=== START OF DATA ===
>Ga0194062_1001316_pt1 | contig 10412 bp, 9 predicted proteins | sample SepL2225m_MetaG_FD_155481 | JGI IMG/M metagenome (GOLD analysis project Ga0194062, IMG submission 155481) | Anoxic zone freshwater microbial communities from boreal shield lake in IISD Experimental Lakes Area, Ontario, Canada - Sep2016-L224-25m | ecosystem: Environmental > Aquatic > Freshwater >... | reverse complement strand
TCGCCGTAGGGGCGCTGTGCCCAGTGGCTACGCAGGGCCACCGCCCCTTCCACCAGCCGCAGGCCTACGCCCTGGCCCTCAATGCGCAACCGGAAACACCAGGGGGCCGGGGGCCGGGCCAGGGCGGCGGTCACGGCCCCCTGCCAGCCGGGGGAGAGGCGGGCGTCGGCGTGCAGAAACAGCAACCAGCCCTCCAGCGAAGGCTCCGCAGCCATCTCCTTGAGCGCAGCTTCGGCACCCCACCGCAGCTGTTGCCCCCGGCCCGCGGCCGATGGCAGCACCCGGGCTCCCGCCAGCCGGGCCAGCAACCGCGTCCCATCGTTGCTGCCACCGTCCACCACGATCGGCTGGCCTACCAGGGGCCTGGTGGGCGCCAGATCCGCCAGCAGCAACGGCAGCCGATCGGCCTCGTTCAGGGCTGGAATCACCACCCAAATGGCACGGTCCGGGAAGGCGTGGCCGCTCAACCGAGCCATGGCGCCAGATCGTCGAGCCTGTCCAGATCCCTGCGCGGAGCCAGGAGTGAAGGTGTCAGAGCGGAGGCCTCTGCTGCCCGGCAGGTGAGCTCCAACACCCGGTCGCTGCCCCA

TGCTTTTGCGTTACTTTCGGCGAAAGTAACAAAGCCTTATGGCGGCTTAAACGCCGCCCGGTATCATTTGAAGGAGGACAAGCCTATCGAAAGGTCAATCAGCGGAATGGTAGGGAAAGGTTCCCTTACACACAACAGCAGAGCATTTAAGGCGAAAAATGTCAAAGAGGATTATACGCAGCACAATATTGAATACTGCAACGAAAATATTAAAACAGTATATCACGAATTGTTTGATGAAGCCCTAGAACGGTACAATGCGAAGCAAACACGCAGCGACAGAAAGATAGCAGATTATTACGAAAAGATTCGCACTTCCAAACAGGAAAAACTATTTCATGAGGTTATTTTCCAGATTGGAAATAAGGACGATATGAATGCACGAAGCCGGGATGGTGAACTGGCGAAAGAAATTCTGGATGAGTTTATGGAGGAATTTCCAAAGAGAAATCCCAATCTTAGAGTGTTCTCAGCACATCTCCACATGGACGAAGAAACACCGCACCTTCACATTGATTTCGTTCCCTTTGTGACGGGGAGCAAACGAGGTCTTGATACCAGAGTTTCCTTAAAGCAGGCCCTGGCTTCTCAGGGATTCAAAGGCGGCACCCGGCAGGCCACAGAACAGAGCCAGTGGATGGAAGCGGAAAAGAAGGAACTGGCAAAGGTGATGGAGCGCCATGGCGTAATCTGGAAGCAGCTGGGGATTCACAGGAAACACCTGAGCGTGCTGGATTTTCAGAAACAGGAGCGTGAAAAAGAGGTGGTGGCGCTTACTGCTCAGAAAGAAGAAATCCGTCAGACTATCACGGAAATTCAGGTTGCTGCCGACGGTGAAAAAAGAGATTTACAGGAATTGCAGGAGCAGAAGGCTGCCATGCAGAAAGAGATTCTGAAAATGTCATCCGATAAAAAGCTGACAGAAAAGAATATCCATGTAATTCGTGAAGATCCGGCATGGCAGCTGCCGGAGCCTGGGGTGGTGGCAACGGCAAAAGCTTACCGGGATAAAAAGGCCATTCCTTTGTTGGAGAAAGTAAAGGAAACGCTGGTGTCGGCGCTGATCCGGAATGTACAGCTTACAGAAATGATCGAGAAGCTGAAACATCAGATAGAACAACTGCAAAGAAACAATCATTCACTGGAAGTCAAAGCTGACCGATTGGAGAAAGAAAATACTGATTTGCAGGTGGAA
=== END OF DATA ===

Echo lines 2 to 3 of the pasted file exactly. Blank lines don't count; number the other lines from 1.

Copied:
TCGCCGTAGGGGCGCTGTGCCCAGTGGCTACGCAGGGCCACCGCCCCTTCCACCAGCCGCAGGCCTACGCCCTGGCCCTCAATGCGCAACCGGAAACACCAGGGGGCCGGGGGCCGGGCCAGGGCGGCGGTCACGGCCCCCTGCCAGCCGGGGGAGAGGCGGGCGTCGGCGTGCAGAAACAGCAACCAGCCCTCCAGCGAAGGCTCCGCAGCCATCTCCTTGAGCGCAGCTTCGGCACCCCACCGCAGCTGTTGCCCCCGGCCCGCGGCCGATGGCAGCACCCGGGCTCCCGCCAGCCGGGCCAGCAACCGCGTCCCATCGTTGCTGCCACCGTCCACCACGATCGGCTGGCCTACCAGGGGCCTGGTGGGCGCCAGATCCGCCAGCAGCAACGGCAGCCGATCGGCCTCGTTCAGGGCTGGAATCACCACCCAAATGGCACGGTCCGGGAAGGCGTGGCCGCTCAACCGAGCCATGGCGCCAGATCGTCGAGCCTGTCCAGATCCCTGCGCGGAGCCAGGAGTGAAGGTGTCAGAGCGGAGGCCTCTGCTGCCCGGCAGGTGAGCTCCAACACCCGGTCGCTGCCCCA

TGCTTTTGCGTTACTTTCGGCGAAAGTAACAAAGCCTTATGGCGGCTTAAACGCCGCCCGGTATCATTTGAAGGAGGACAAGCCTATCGAAAGGTCAATCAGCGGAATGGTAGGGAAAGGTTCCCTTACACACAACAGCAGAGCATTTAAGGCGAAAAATGTCAAAGAGGATTATACGCAGCACAATATTGAATACTGCAACGAAAATATTAAAACAGTATATCACGAATTGTTTGATGAAGCCCTAGAACGGTACAATGCGAAGCAAACACGCAGCGACAGAAAGATAGCAGATTATTACGAAAAGATTCGCACTTCCAAACAGGAAAAACTATTTCATGAGGTTATTTTCCAGATTGGAAATAAGGACGATATGAATGCACGAAGCCGGGATGGTGAACTGGCGAAAGAAATTCTGGATGAGTTTATGGAGGAATTTCCAAAGAGAAATCCCAATCTTAGAGTGTTCTCAGCACATCTCCACATGGACGAAGAAACACCGCACCTTCACATTGATTTCGTTCCCTTTGTGACGGGGAGCAAACGAGGTCTTGATACCAGAGTTTCCTTAAAGCAGGCCCTGGCTTCTCAGGGATTCAAAGGCGGCACCCGGCAGGCCACAGAACAGAGCCAGTGGATGGAAGCGGAAAAGAAGGAACTGGCAAAGGTGATGGAGCGCCATGGCGTAATCTGGAAGCAGCTGGGGATTCACAGGAAACACCTGAGCGTGCTGGATTTTCAGAAACAGGAGCGTGAAAAAGAGGTGGTGGCGCTTACTGCTCAGAAAGAAGAAATCCGTCAGACTATCACGGAAATTCAGGTTGCTGCCGACGGTGAAAAAAGAGATTTACAGGAATTGCAGGAGCAGAAGGCTGCCATGCAGAAAGAGATTCTGAAAATGTCATCCGATAAAAAGCTGACAGAAAAGAATATCCATGTAATTCGTGAAGATCCGGCATGGCAGCTGCCGGAGCCTGGGGTGGTGGCAACGGCAAAAGCTTACCGGGATAAAAAGGCCATTCCTTTGTTGGAGAAAGTAAAGGAAACGCTGGTGTCGGCGCTGATCCGGAATGTACAGCTTACAGAAATGATCGAGAAGCTGAAACATCAGATAGAACAACTGCAAAGAAACAATCATTCACTGGAAGTCAAAGCTGACCGATTGGAGAAAGAAAATACTGATTTGCAGGTGGAA